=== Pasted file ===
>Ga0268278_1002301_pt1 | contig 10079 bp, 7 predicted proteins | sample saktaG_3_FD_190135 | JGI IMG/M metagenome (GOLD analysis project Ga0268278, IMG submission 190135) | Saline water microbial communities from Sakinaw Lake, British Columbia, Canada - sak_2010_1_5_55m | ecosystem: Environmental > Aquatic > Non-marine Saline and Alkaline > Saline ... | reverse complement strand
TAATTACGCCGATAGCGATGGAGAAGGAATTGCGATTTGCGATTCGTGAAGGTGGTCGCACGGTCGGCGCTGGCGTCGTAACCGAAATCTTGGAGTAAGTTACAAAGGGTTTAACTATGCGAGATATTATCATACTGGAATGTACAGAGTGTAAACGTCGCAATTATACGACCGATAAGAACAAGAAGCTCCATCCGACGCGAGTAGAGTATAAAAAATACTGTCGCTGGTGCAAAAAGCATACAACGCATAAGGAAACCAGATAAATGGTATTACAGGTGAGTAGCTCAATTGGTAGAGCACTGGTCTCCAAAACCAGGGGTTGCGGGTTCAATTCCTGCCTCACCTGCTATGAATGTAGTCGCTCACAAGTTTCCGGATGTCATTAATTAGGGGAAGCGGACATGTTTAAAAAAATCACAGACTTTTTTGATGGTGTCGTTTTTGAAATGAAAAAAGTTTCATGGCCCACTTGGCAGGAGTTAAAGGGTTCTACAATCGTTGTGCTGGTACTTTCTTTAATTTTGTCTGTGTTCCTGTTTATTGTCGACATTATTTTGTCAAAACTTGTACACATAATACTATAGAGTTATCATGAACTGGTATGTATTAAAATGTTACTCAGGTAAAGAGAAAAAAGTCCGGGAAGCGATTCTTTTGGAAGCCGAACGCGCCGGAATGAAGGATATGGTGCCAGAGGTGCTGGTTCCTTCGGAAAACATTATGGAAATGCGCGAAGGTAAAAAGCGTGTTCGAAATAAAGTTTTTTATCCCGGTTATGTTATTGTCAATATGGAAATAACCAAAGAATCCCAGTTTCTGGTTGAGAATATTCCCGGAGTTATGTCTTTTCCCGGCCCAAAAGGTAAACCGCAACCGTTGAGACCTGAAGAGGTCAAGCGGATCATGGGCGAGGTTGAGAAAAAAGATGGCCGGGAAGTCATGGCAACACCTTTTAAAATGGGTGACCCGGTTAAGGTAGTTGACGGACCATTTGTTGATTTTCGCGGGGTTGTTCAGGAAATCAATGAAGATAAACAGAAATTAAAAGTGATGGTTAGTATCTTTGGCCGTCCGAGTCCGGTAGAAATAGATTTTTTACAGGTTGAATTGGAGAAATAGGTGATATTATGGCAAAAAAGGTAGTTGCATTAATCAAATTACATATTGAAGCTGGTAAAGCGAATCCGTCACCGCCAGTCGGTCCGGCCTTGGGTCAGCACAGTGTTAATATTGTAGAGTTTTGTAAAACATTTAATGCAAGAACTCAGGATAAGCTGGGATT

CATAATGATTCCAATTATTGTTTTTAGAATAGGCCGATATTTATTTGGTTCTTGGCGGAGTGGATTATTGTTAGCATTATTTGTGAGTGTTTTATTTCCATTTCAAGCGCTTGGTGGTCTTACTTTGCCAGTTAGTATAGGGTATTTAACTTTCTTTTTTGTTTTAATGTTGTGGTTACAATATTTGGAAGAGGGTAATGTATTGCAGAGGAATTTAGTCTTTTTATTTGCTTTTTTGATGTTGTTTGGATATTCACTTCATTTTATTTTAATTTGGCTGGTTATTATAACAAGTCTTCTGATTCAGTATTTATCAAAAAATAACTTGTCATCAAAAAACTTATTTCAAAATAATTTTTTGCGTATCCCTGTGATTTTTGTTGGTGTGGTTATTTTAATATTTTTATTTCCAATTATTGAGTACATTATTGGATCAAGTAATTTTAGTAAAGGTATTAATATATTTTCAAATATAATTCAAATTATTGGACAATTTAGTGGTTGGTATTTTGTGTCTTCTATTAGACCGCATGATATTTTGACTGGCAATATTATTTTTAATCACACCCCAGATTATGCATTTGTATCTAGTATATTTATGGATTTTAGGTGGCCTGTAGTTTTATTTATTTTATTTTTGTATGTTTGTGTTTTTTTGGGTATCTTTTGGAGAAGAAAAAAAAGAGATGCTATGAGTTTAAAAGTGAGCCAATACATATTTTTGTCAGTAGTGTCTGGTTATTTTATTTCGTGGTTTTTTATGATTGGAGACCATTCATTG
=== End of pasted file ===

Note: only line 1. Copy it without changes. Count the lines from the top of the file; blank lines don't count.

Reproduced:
>Ga0268278_1002301_pt1 | contig 10079 bp, 7 predicted proteins | sample saktaG_3_FD_190135 | JGI IMG/M metagenome (GOLD analysis project Ga0268278, IMG submission 190135) | Saline water microbial communities from Sakinaw Lake, British Columbia, Canada - sak_2010_1_5_55m | ecosystem: Environmental > Aquatic > Non-marine Saline and Alkaline > Saline ... | reverse complement strand